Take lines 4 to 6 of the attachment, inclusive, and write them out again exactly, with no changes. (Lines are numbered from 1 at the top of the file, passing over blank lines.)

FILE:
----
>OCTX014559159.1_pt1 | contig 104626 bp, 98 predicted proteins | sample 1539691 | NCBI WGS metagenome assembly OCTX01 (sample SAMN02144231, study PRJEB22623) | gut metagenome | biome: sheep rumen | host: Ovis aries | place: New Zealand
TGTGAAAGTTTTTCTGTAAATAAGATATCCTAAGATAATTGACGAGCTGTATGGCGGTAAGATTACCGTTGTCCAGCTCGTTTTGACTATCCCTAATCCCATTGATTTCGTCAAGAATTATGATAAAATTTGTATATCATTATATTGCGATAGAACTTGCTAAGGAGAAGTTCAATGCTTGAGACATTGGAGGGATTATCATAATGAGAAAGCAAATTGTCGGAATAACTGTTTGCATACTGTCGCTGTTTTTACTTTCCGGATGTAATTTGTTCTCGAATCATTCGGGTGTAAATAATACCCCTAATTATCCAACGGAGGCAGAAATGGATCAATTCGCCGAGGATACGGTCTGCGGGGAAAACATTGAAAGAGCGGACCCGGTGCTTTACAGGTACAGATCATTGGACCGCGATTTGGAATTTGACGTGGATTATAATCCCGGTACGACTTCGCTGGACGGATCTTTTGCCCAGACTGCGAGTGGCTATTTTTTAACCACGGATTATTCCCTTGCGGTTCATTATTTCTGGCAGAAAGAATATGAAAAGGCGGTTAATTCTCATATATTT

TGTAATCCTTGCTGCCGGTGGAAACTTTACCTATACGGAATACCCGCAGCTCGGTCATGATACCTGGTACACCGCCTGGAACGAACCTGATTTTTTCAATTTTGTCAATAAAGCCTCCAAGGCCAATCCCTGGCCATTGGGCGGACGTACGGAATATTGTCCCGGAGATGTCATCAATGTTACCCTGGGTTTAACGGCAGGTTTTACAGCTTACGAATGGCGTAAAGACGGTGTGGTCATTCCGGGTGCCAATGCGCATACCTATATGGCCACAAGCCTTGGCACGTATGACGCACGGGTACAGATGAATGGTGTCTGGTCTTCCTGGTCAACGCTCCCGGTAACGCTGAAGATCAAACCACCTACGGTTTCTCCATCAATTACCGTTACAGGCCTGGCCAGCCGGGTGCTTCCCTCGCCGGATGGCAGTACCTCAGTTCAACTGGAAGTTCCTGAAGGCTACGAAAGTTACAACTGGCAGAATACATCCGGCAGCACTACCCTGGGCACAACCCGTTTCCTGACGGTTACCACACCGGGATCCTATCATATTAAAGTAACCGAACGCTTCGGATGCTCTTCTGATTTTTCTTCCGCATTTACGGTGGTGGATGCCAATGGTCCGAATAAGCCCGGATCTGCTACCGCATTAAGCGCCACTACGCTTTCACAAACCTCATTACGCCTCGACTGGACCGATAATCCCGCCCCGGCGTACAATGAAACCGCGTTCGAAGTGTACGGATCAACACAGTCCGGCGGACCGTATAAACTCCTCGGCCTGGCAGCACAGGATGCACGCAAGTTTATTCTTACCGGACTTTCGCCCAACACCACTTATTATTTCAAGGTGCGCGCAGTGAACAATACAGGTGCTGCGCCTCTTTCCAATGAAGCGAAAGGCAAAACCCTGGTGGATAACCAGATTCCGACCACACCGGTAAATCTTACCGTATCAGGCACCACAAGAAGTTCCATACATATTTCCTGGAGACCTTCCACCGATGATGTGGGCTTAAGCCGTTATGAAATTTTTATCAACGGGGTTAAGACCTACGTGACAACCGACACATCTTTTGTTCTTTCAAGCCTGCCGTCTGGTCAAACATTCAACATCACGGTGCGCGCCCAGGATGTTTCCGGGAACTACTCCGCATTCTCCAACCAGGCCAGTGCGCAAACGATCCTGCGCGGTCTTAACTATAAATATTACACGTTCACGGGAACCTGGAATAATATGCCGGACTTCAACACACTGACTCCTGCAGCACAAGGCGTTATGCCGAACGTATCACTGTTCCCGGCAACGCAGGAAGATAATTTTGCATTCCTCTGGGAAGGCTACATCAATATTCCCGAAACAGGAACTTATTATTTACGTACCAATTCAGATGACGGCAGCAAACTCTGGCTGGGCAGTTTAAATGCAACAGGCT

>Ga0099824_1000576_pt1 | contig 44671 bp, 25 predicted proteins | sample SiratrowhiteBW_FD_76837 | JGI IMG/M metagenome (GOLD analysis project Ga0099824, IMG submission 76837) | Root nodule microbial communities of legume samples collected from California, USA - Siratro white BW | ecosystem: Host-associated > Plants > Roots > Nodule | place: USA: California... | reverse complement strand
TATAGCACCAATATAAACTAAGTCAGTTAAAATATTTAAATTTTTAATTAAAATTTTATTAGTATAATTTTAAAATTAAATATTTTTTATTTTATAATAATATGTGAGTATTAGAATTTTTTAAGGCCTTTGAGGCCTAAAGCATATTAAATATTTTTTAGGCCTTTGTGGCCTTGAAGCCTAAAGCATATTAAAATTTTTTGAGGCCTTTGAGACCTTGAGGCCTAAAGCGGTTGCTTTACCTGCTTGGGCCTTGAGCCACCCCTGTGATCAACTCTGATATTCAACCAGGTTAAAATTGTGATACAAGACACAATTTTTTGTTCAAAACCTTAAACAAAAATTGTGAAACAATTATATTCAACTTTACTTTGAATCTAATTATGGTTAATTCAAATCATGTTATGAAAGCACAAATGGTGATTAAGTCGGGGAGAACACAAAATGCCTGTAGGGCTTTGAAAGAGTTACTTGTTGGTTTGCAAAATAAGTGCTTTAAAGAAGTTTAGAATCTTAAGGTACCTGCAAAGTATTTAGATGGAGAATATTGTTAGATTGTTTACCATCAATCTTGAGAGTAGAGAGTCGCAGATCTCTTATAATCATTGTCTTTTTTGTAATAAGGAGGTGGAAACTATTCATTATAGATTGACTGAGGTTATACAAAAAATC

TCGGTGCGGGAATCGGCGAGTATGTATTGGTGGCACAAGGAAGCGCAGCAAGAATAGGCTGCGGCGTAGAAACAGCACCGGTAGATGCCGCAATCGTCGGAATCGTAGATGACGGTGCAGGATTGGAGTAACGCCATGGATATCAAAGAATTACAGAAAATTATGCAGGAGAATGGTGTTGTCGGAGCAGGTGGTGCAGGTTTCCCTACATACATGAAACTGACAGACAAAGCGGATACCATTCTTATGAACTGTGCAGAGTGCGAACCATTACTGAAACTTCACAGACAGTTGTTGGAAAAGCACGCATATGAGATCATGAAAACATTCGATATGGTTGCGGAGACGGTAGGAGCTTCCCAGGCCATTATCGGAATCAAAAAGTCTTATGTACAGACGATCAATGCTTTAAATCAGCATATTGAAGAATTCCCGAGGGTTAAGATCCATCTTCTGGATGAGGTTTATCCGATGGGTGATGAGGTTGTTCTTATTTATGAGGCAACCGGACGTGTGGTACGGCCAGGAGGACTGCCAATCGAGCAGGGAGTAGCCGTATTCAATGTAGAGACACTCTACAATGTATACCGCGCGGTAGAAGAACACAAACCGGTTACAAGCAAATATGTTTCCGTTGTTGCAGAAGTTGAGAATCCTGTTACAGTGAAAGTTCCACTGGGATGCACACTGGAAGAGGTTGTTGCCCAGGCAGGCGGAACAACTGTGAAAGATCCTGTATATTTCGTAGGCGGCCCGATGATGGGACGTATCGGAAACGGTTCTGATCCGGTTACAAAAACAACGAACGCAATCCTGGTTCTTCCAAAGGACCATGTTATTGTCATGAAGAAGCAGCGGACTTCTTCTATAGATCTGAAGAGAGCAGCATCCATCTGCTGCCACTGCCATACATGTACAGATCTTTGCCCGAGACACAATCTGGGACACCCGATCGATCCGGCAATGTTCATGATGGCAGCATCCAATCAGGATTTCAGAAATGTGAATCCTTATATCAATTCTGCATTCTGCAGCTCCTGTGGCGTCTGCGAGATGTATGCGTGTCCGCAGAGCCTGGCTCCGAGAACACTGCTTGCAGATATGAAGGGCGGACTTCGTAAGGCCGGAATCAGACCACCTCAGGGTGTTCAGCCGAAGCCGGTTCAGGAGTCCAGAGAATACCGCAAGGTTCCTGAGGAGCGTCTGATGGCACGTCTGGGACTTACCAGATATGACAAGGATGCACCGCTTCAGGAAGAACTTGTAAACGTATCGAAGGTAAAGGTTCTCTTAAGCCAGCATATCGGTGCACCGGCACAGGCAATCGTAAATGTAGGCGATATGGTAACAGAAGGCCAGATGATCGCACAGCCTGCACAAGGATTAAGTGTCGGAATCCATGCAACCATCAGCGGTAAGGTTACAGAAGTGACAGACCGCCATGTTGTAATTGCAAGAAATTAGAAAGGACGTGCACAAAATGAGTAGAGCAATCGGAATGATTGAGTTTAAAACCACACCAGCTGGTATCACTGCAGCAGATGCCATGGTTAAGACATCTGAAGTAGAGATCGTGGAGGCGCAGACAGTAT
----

>Ga0099824_1000576_pt1 | contig 44671 bp, 25 predicted proteins | sample SiratrowhiteBW_FD_76837 | JGI IMG/M metagenome (GOLD analysis project Ga0099824, IMG submission 76837) | Root nodule microbial communities of legume samples collected from California, USA - Siratro white BW | ecosystem: Host-associated > Plants > Roots > Nodule | place: USA: California... | reverse complement strand
TATAGCACCAATATAAACTAAGTCAGTTAAAATATTTAAATTTTTAATTAAAATTTTATTAGTATAATTTTAAAATTAAATATTTTTTATTTTATAATAATATGTGAGTATTAGAATTTTTTAAGGCCTTTGAGGCCTAAAGCATATTAAATATTTTTTAGGCCTTTGTGGCCTTGAAGCCTAAAGCATATTAAAATTTTTTGAGGCCTTTGAGACCTTGAGGCCTAAAGCGGTTGCTTTACCTGCTTGGGCCTTGAGCCACCCCTGTGATCAACTCTGATATTCAACCAGGTTAAAATTGTGATACAAGACACAATTTTTTGTTCAAAACCTTAAACAAAAATTGTGAAACAATTATATTCAACTTTACTTTGAATCTAATTATGGTTAATTCAAATCATGTTATGAAAGCACAAATGGTGATTAAGTCGGGGAGAACACAAAATGCCTGTAGGGCTTTGAAAGAGTTACTTGTTGGTTTGCAAAATAAGTGCTTTAAAGAAGTTTAGAATCTTAAGGTACCTGCAAAGTATTTAGATGGAGAATATTGTTAGATTGTTTACCATCAATCTTGAGAGTAGAGAGTCGCAGATCTCTTATAATCATTGTCTTTTTTGTAATAAGGAGGTGGAAACTATTCATTATAGATTGACTGAGGTTATACAAAAAATC

TCGGTGCGGGAATCGGCGAGTATGTATTGGTGGCACAAGGAAGCGCAGCAAGAATAGGCTGCGGCGTAGAAACAGCACCGGTAGATGCCGCAATCGTCGGAATCGTAGATGACGGTGCAGGATTGGAGTAACGCCATGGATATCAAAGAATTACAGAAAATTATGCAGGAGAATGGTGTTGTCGGAGCAGGTGGTGCAGGTTTCCCTACATACATGAAACTGACAGACAAAGCGGATACCATTCTTATGAACTGTGCAGAGTGCGAACCATTACTGAAACTTCACAGACAGTTGTTGGAAAAGCACGCATATGAGATCATGAAAACATTCGATATGGTTGCGGAGACGGTAGGAGCTTCCCAGGCCATTATCGGAATCAAAAAGTCTTATGTACAGACGATCAATGCTTTAAATCAGCATATTGAAGAATTCCCGAGGGTTAAGATCCATCTTCTGGATGAGGTTTATCCGATGGGTGATGAGGTTGTTCTTATTTATGAGGCAACCGGACGTGTGGTACGGCCAGGAGGACTGCCAATCGAGCAGGGAGTAGCCGTATTCAATGTAGAGACACTCTACAATGTATACCGCGCGGTAGAAGAACACAAACCGGTTACAAGCAAATATGTTTCCGTTGTTGCAGAAGTTGAGAATCCTGTTACAGTGAAAGTTCCACTGGGATGCACACTGGAAGAGGTTGTTGCCCAGGCAGGCGGAACAACTGTGAAAGATCCTGTATATTTCGTAGGCGGCCCGATGATGGGACGTATCGGAAACGGTTCTGATCCGGTTACAAAAACAACGAACGCAATCCTGGTTCTTCCAAAGGACCATGTTATTGTCATGAAGAAGCAGCGGACTTCTTCTATAGATCTGAAGAGAGCAGCATCCATCTGCTGCCACTGCCATACATGTACAGATCTTTGCCCGAGACACAATCTGGGACACCCGATCGATCCGGCAATGTTCATGATGGCAGCATCCAATCAGGATTTCAGAAATGTGAATCCTTATATCAATTCTGCATTCTGCAGCTCCTGTGGCGTCTGCGAGATGTATGCGTGTCCGCAGAGCCTGGCTCCGAGAACACTGCTTGCAGATATGAAGGGCGGACTTCGTAAGGCCGGAATCAGACCACCTCAGGGTGTTCAGCCGAAGCCGGTTCAGGAGTCCAGAGAATACCGCAAGGTTCCTGAGGAGCGTCTGATGGCACGTCTGGGACTTACCAGATATGACAAGGATGCACCGCTTCAGGAAGAACTTGTAAACGTATCGAAGGTAAAGGTTCTCTTAAGCCAGCATATCGGTGCACCGGCACAGGCAATCGTAAATGTAGGCGATATGGTAACAGAAGGCCAGATGATCGCACAGCCTGCACAAGGATTAAGTGTCGGAATCCATGCAACCATCAGCGGTAAGGTTACAGAAGTGACAGACCGCCATGTTGTAATTGCAAGAAATTAGAAAGGACGTGCACAAAATGAGTAGAGCAATCGGAATGATTGAGTTTAAAACCACACCAGCTGGTATCACTGCAGCAGATGCCATGGTTAAGACATCTGAAGTAGAGATCGTGGAGGCGCAGACAGTAT